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Garry Platt

Woodland Grange

Senior Consultant

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The Dunning-Kruger Effect


There is an excellent article here which introduces and explains the Dunning-Kruger effect. It is summarised as:

“…incompetent people do not recognize—scratch that, cannot recognize—just how incompetent they are,”

He further explains:

“What’s curious is that, in many cases, incompetence does not leave people disoriented, perplexed, or cautious. Instead, the incompetent are often blessed with an inappropriate confidence, buoyed by something that feels to them like knowledge.”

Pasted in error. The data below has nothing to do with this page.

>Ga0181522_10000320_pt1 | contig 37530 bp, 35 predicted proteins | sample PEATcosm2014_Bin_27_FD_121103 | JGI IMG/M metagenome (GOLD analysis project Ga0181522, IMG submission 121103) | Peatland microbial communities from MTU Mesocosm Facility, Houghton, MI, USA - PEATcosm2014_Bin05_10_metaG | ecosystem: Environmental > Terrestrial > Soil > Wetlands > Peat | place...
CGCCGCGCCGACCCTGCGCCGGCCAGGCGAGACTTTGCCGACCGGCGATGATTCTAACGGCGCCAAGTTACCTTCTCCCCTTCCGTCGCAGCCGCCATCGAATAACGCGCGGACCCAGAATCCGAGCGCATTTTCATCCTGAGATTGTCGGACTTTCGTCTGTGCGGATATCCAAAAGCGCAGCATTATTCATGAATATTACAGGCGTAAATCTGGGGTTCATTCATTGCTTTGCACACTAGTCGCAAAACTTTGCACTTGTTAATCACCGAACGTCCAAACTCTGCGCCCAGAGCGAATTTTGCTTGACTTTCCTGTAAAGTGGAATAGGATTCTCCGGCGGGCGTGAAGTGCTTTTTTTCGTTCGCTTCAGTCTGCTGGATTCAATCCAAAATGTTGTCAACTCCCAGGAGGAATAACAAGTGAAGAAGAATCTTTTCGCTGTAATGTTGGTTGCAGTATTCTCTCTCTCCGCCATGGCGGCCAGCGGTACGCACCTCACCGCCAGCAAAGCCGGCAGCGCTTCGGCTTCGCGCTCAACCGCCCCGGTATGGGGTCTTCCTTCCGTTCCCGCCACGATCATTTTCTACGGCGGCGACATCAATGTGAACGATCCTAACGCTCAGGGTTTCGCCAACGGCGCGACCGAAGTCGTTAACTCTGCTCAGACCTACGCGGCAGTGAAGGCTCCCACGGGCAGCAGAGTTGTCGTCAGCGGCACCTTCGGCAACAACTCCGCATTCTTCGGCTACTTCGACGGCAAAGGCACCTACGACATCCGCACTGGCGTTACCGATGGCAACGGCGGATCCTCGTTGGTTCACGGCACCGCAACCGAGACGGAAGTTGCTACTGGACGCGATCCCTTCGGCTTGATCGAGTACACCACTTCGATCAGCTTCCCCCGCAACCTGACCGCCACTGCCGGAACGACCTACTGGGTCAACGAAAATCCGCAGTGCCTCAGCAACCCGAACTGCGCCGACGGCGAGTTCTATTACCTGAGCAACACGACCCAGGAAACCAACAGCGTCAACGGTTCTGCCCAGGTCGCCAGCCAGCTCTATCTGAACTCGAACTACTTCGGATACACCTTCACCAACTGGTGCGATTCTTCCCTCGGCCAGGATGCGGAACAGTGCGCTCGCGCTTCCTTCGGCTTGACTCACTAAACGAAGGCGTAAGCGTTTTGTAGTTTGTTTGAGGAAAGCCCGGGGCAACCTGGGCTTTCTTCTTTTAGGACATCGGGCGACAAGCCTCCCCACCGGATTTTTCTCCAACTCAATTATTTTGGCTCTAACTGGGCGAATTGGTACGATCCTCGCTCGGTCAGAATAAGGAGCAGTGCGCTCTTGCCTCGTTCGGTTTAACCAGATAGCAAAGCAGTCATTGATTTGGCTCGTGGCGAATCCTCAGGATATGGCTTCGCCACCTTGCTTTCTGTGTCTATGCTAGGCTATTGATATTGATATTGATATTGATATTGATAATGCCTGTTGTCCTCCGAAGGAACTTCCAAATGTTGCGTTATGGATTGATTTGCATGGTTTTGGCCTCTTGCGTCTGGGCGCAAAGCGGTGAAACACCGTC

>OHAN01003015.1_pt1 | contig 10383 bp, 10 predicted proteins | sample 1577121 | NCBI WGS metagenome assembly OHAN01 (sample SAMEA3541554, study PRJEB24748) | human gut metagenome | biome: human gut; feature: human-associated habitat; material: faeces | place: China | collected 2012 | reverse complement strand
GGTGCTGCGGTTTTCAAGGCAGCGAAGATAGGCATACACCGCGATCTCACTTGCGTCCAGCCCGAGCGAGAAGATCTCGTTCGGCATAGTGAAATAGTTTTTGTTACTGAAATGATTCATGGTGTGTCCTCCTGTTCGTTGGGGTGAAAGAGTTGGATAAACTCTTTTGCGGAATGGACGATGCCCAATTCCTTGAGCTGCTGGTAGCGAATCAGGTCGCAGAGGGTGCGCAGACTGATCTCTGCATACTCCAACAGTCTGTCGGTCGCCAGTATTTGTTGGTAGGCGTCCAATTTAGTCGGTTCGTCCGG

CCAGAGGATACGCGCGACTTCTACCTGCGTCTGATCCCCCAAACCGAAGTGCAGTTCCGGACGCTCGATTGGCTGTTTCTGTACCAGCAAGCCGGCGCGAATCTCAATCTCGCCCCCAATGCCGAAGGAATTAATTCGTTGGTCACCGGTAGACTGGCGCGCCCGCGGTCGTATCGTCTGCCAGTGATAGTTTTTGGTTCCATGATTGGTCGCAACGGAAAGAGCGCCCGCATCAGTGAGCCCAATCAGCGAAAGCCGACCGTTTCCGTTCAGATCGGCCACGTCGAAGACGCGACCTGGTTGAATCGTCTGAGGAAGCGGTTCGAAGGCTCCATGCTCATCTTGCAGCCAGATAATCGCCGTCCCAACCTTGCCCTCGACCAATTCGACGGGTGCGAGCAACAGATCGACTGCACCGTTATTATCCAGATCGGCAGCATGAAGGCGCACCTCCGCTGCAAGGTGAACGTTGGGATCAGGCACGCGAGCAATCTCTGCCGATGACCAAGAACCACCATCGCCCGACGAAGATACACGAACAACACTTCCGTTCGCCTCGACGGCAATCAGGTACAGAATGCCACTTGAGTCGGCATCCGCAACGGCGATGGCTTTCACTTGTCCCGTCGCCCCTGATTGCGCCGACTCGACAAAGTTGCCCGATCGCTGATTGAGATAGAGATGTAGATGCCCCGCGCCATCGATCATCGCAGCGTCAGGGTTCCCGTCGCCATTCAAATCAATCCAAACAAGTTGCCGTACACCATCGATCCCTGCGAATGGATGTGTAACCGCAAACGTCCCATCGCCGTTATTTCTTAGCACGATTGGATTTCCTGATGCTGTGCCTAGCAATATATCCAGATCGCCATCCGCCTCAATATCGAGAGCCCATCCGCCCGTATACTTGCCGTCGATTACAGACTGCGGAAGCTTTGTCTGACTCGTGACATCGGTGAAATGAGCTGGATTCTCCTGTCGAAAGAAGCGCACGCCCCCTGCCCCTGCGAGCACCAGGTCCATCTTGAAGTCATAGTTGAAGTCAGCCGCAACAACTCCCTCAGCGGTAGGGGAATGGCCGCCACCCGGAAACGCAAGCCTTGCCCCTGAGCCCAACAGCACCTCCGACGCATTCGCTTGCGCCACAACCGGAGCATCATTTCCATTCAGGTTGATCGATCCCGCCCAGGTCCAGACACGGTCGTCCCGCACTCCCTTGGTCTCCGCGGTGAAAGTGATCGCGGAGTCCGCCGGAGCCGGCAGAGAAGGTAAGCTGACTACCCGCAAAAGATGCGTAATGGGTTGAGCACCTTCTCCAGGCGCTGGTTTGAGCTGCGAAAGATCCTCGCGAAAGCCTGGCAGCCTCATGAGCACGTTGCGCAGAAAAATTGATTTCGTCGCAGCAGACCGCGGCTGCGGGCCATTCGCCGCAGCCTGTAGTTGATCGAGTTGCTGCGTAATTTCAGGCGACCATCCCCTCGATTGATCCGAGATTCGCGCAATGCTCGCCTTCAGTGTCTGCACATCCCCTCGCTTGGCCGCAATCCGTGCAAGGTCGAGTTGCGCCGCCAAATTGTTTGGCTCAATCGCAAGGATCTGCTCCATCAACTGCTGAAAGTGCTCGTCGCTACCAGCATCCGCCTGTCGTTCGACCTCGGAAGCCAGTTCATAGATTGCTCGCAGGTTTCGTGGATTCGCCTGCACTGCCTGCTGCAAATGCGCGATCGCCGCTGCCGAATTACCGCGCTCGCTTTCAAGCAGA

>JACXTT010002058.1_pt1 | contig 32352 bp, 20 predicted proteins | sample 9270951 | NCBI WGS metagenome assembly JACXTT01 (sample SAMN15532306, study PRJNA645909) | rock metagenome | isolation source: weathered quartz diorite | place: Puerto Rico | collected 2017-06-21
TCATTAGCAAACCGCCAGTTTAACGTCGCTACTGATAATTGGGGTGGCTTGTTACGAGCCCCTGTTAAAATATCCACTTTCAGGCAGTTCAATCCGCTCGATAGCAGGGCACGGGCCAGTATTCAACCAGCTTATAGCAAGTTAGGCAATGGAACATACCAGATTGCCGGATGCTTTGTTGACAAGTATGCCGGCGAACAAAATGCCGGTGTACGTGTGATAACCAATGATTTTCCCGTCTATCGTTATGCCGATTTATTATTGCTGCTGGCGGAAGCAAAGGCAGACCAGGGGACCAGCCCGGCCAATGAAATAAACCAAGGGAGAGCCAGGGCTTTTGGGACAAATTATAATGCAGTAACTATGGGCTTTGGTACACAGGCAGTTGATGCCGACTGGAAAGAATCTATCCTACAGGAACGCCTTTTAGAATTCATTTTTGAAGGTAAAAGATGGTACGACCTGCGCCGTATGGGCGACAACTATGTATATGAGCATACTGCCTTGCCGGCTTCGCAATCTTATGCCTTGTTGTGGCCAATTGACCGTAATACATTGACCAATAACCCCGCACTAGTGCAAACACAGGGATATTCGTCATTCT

It's worth reading for anyone involved in training and development.

One Response

  1. humanistic approach….

    I agree in Principle that some people are confident in what they know or do even if it's not that good.  I also am interested in the use of neuroscience in the L & D world. 

    What I'm less happy about is treating real people with real lives and feelings as almost a commodity, a test subject etc

    Simply I'm not a fan of labelling people 'incompetent' and find that just getting to know them, building up good levels of trust, being authentic and really, really listening to them helps them enormously to see their areas of development. In other words treating them with some humanity.

    Reasearch is valuable but science does tend to de-humaise things (in my opinion).

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Garry Platt

Senior Consultant

Read more from Garry Platt

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